This group of highly-motivated individuals insist on working together to inspire the world through creative works of art and talent using the latest high-tech gadgets as part of fashion. Our main objective is to offer outstanding ideas and styles to secure cell phones, iPods, and other mobile devices while on the go. The skills we have obtained are utilized through these devices to show, express, or promote media as an inexpensive way to create awareness. Our mission is to constantly be innovative & expand our products into different markets to create a cycle for generations to follow. The products we sell provide the best marketing solution for promotional use & enjoyable moments during events, ad campaigns, workouts, and performances as a fashionable idea.

And all with nary an “i.” Rock on!

Check out the end of Steve’s post from last year’s SXSW festival, Cutting through Clutter at SXSW for another iPad-wearing observation!

ChittahChattah Quickies

  • [from julienorvaisas] Inside the Real 2011 Detroit Auto Show [] – [A detailed and amusing insider's take on the theater of the absurd, the self-caricature that is the Detroit Auto Show on Press Day. Time to rethink, perhaps?] Mini, which Scion-like seems more and more in danger of losing the thread, had one of the most peculiar press conferences: After obligatory brand back-patting, it was time to see the Mini Paceman concept, but wait! First, an auto show model named Brandy, which probably narrows down which model we are talking about by half, comes out with a huge white cardboard cartoon thumb on her hand. Narrated by an overly enthusiastic announcer, Brandy is first presented with a flexing muscleman: Big cardboard thumb down. Then a very limber acrobat: Thumb down. Then a sneering pretty boy: Thumb down. Then the Mini Paceman: Thumb up! Interesting that everyone seems to have run out of auto show ideas at the same time.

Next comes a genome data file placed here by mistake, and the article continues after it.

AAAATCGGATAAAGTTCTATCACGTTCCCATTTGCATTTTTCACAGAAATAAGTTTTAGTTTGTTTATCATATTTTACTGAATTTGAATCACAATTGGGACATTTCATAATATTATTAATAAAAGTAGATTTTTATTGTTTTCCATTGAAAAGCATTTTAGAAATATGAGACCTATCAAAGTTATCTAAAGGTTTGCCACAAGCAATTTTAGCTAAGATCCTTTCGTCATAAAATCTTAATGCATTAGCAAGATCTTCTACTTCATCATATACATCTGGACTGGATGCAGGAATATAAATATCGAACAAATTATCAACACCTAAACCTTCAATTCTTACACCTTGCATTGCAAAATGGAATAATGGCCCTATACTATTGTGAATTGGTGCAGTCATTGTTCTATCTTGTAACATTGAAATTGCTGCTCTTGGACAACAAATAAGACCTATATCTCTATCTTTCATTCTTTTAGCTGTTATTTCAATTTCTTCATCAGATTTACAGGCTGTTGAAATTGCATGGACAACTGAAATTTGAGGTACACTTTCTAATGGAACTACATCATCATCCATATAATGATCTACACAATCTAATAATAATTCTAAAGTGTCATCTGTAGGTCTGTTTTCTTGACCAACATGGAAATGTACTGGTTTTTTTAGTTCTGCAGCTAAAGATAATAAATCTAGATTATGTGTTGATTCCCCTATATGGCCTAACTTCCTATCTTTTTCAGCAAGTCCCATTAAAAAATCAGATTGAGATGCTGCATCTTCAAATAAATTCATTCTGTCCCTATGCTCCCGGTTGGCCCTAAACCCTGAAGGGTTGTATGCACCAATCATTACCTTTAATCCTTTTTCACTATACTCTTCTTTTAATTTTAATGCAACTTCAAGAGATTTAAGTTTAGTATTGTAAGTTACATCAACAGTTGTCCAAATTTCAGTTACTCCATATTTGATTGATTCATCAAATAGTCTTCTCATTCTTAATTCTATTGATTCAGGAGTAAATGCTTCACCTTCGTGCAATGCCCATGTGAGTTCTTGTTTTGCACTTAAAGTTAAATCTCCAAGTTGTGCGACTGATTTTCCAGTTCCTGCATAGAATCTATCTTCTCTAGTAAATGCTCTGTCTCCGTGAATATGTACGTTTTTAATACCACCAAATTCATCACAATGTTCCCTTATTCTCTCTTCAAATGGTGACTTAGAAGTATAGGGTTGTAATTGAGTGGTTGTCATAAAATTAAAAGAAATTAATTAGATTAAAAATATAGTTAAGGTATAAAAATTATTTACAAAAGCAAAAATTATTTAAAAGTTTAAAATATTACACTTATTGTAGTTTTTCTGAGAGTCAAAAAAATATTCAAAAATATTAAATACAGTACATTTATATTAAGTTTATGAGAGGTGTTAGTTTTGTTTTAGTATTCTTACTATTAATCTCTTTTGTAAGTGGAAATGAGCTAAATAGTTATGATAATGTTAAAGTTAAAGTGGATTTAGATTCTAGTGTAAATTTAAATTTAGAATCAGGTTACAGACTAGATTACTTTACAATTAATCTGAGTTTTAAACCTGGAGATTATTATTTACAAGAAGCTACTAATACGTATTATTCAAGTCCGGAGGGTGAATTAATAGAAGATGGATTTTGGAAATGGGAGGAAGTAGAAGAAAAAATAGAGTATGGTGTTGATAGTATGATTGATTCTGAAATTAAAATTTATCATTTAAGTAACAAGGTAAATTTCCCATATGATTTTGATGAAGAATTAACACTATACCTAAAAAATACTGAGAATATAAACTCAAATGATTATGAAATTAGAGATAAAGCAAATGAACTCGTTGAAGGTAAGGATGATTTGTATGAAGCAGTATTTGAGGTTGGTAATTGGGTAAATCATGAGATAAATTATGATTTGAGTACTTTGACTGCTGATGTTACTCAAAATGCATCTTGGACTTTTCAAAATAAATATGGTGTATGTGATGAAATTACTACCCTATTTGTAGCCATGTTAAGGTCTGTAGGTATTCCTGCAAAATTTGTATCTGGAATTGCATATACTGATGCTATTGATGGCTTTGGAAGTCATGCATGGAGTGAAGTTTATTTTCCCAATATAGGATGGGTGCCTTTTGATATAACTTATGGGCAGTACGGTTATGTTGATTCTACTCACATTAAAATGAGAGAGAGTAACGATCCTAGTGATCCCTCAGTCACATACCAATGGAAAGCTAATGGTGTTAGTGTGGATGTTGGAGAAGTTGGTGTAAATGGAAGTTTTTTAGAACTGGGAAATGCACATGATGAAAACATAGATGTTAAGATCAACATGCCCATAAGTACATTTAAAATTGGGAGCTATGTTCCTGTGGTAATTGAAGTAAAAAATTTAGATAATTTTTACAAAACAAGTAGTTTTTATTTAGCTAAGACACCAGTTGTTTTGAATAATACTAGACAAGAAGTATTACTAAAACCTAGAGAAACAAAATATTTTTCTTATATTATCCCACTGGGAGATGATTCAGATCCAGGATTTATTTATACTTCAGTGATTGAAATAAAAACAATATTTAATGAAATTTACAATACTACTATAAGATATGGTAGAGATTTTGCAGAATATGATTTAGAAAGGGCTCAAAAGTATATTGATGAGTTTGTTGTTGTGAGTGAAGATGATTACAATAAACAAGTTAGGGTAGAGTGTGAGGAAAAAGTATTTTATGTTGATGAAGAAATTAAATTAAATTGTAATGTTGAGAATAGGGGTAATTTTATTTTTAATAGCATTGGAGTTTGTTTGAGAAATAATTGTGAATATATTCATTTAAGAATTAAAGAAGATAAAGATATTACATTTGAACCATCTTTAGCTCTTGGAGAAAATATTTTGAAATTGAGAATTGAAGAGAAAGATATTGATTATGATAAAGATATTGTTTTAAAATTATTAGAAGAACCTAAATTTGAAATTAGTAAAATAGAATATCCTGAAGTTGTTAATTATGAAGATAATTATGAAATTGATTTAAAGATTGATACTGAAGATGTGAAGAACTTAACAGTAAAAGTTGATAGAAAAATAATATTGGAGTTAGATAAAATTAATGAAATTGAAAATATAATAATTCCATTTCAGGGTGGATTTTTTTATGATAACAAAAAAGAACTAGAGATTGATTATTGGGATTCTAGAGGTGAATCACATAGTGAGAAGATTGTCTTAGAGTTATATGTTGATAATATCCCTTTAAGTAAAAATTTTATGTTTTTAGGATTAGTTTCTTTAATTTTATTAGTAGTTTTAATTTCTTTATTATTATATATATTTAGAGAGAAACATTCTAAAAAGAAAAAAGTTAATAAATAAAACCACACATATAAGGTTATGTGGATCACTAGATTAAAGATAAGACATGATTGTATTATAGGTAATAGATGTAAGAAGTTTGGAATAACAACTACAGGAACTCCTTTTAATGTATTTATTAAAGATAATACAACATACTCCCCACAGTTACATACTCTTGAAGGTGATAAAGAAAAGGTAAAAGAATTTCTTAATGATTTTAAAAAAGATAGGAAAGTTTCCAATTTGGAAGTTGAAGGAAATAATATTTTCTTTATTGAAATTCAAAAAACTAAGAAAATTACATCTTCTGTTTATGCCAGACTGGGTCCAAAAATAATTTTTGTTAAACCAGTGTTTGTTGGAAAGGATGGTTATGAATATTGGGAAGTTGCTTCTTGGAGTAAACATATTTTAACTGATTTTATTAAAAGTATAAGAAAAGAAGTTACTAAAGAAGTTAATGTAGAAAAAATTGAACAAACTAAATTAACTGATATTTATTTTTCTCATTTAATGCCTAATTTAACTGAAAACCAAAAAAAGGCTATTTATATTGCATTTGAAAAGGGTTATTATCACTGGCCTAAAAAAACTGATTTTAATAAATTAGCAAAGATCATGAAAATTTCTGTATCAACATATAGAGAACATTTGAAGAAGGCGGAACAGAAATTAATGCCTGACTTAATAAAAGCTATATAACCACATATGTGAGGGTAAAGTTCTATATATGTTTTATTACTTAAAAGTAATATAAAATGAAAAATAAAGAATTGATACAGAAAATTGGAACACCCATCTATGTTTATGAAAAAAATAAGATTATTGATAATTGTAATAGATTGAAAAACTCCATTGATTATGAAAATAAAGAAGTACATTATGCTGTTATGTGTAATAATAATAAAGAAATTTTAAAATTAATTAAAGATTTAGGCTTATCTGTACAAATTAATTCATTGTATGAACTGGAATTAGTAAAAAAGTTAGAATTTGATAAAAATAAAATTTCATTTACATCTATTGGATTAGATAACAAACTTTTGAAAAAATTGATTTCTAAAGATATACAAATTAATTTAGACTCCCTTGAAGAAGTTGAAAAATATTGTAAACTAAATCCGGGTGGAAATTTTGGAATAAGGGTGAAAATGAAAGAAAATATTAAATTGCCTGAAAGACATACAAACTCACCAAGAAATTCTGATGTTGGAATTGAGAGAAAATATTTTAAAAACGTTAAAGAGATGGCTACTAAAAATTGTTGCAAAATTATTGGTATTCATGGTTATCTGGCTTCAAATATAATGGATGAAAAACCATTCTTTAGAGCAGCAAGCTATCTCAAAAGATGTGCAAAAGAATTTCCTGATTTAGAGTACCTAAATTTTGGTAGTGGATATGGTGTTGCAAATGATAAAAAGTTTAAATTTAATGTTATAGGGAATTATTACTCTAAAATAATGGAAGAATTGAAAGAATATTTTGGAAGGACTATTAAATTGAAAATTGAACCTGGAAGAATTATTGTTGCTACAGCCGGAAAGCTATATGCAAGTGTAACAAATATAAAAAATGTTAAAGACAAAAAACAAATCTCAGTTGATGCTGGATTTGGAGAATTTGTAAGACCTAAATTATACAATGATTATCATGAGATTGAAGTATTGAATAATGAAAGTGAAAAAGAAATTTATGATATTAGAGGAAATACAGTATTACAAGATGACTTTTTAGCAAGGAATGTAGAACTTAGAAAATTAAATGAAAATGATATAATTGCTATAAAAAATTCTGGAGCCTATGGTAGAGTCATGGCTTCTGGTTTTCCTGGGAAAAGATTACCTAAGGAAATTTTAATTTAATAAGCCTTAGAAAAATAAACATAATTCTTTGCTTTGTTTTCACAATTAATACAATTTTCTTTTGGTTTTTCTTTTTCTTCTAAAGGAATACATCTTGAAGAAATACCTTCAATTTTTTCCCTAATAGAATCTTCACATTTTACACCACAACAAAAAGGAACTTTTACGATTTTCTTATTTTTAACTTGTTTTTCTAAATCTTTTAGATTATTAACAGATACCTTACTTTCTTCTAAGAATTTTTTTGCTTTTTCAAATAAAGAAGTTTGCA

ChittahChattah Quickies

  • What were arcades like? – This thread is making the blogosphere-rounds. The video game arcades that I and many of the posters grew up with are gone; gaming takes place in the home. But the question has produced a lot of good (if not yet thick) descriptions of the environment, the participants, and the social rules that developed. Personally, "arcade" suggests a dedicated business that would provide video games, pinball and billiards. But in high school, we would typically go to local merchants and hang out. Variety (or convenience) stores were obvious candidates, but we spent a lot of time and money in a laundromat/laundry service place. I opened my first ATM account at the bank next door and would take out $5 and get change from the laundry proprietor and play after school for a few hours. Even though we had computers at home with games on 'em, this was more fun.
  • WonderCon: Comic book subculture now mainstream – "This is popular culture now," said Ferioli, 41, of Oakland, who attended his first comic book convention in New York when he was 16. "Look at Heath Ledger winning an Oscar for playing the Joker (in 'The Dark Knight'). These things that used to be fringe are now icons. It's not a subculture, it's the popular culture."
  • Steve's photos from WonderCon 2005 – There's something utterly delightful seeing an Imperial Stormtrooper at a drinking fountain